Eni Desperately In Search Of Document To Absolve Self In OPL 245 Fraud

 

Yemisi Izuora

Italian oil major, Eni SpA is seeking documents from a U.S. investment firm helping Nigeria sue it and Royal Dutch Shell Plc for more than $1 billion over an energy deal at the center of a criminal corruption trial.

Eni claims that “undisclosed interests” are driving the Nigerian government’s litigation strategy “at the expense of Eni’s contractual rights and the national interest of Nigeria.” The Italian oil company wants permission to subpoena information from the investment firm, Drumcliffe Partners LLC, to help its defense in the corruption trial in Milan, which Nigeria has joined as a civil party.

It’s the latest episode in a long-running dispute over a 2011 transaction, pitting Nigeria against the two energy companies.

The Federal Government initially supported Eni’s plans for developing its offshore permit, known as Oil Prospecting License 245, but subsequently “elected to wage a multi-jurisdictional litigation campaign” against the company, Eni said in a memorandum filed in U.S. District Court in Wilmington, Delaware, on October 6.

Eni said it now has reason to believe the government’s actions “are driven by third parties seeking to earn illicit profits,” and has applied for authorization to request that seven Delaware-registered Drumcliffe companies produce documents on the arrangements they set up for Nigeria’s OPL 245 litigation.

“We look forward to discrediting Eni’s conspiracy theories and wild innuendo,” Drumcliffe principal Jim Little said by email. The application to the court is “entirely baseless,” he said.

A spokesman for Nigeria Attorney General Abubakar Malami didn’t immediately respond to a request for comment, said Bloomberg.

Shell and Eni have been on trial in Milan since 2018. Italian prosecutors say the companies obtained the permit nine years ago by paying almost $1.1 billion into an escrow account for the Nigerian government. Authorities claim about $800 million was then transferred to Malabu Oil & Gas Ltd., a company controlled by a former oil minister who originally had allocated the license to himself, and distributed as payoffs.

The Federal Government asserts that Eni and Shell should pay a $1.1 billion penalty.

Eni and Shell have denied any wrongdoing and say they acquired OPL 245 through legitimate agreements with the Nigerian government, which required settling Malabu’s outstanding claim to the block.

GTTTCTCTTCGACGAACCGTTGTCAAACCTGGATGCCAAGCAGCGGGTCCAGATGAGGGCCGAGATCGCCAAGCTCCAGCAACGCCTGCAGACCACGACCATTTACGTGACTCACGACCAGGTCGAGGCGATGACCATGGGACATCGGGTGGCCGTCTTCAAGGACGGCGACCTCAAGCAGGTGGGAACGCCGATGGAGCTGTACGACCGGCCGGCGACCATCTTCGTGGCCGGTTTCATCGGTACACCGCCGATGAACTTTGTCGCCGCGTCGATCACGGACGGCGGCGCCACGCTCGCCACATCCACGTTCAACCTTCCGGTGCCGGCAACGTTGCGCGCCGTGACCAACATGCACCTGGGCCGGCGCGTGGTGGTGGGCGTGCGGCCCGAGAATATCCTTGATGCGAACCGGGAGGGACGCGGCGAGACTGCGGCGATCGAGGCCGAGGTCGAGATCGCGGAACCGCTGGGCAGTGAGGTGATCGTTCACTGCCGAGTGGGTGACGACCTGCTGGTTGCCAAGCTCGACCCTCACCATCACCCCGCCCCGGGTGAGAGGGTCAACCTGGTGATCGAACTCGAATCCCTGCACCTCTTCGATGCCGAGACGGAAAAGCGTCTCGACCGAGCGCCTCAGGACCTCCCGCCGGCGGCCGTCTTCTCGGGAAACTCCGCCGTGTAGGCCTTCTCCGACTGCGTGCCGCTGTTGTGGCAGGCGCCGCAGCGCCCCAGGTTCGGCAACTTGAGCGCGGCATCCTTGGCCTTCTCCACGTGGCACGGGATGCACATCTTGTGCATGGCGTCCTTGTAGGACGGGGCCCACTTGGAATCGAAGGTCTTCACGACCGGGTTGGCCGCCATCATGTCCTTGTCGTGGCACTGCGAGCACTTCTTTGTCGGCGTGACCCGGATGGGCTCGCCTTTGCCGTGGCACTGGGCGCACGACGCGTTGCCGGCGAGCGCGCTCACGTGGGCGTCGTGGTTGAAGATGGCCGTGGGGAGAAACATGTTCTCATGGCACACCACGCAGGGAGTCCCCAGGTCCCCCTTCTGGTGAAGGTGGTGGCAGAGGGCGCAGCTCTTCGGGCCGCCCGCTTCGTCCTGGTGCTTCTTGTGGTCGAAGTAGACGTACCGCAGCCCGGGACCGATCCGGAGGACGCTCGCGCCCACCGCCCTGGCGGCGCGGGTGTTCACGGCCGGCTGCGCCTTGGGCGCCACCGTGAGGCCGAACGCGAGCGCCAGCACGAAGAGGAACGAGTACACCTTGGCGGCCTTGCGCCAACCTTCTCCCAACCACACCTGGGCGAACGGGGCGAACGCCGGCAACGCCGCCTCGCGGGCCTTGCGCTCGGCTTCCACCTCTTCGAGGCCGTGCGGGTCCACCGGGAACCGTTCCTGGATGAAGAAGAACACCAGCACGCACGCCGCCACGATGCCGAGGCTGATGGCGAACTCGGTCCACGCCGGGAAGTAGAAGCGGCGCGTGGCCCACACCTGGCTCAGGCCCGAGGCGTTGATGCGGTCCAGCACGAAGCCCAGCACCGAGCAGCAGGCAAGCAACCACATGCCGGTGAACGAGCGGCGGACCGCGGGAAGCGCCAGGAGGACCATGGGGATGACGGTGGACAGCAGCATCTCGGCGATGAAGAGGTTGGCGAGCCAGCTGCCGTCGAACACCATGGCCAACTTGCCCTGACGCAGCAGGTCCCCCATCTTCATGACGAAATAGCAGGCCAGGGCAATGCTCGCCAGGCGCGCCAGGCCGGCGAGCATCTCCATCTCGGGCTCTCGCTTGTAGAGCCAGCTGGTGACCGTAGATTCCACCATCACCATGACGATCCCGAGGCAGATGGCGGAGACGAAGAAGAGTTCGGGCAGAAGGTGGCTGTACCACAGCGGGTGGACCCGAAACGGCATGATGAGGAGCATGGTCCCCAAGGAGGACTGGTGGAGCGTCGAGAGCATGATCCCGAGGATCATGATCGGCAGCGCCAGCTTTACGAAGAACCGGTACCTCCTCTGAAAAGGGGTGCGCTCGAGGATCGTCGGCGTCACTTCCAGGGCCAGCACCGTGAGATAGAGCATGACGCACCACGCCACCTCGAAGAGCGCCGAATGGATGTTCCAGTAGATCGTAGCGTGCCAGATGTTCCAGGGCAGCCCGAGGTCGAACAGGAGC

The prosecutor has asked for an eight-year prison term for Eni Chief Executive Officer Claudio Descalzi and his predecessor, Paolo Scaroni, who has also denied wrongdoing. The court is expected to rule early next year.

To litigate its OPL 245-related claims, Nigeria retained the Lagos-based law firm Johnson & Johnson, which then entered into a funding agreement with Drumcliffe, Eni says.

Certain clauses of the “opaque and ambiguous” deal indicated that the litigation funder could be entitled to as much as 35 per cent of the funds recovered by the government, or nearly $400 million in the case of the Milan trial, according to Eni’s memorandum.

Eni said it requires information from Drumcliffe to better understand the funding arrangement. That Drumcliffe “may have financed a billion-dollar lawsuit against Eni in exchange for an enormous and disproportionate economic return” deserves “clear answers,” a spokesman for the Italian company said.

Drumcliffe and Johnson & Johnson deny allegations that the U.S. firm stands to collect a sizable portion of what the government manages to recoup. Reports of such potential returns are “false and sensationalist,” Drumcliffe’s Little said.

Drumcliffe has “no direct relationship” with the Nigerian government, and its operations are limited to financing the law firm’s litigation efforts, he said. Drumcliffe will be repaid out of Johnson & Johnson’s success fee, not from the total assets recovered on behalf of Nigeria, according to Little.

Johnson & Johnson’s principal partner Olabode Johnson confirmed that Drumcliffe will be remunerated out of his firm’s recovery fee, which he said is fixed at 5% of “sums actually received” by Nigeria. “This whole controversy is staged by Eni for reasons best known to it,” he said by email.

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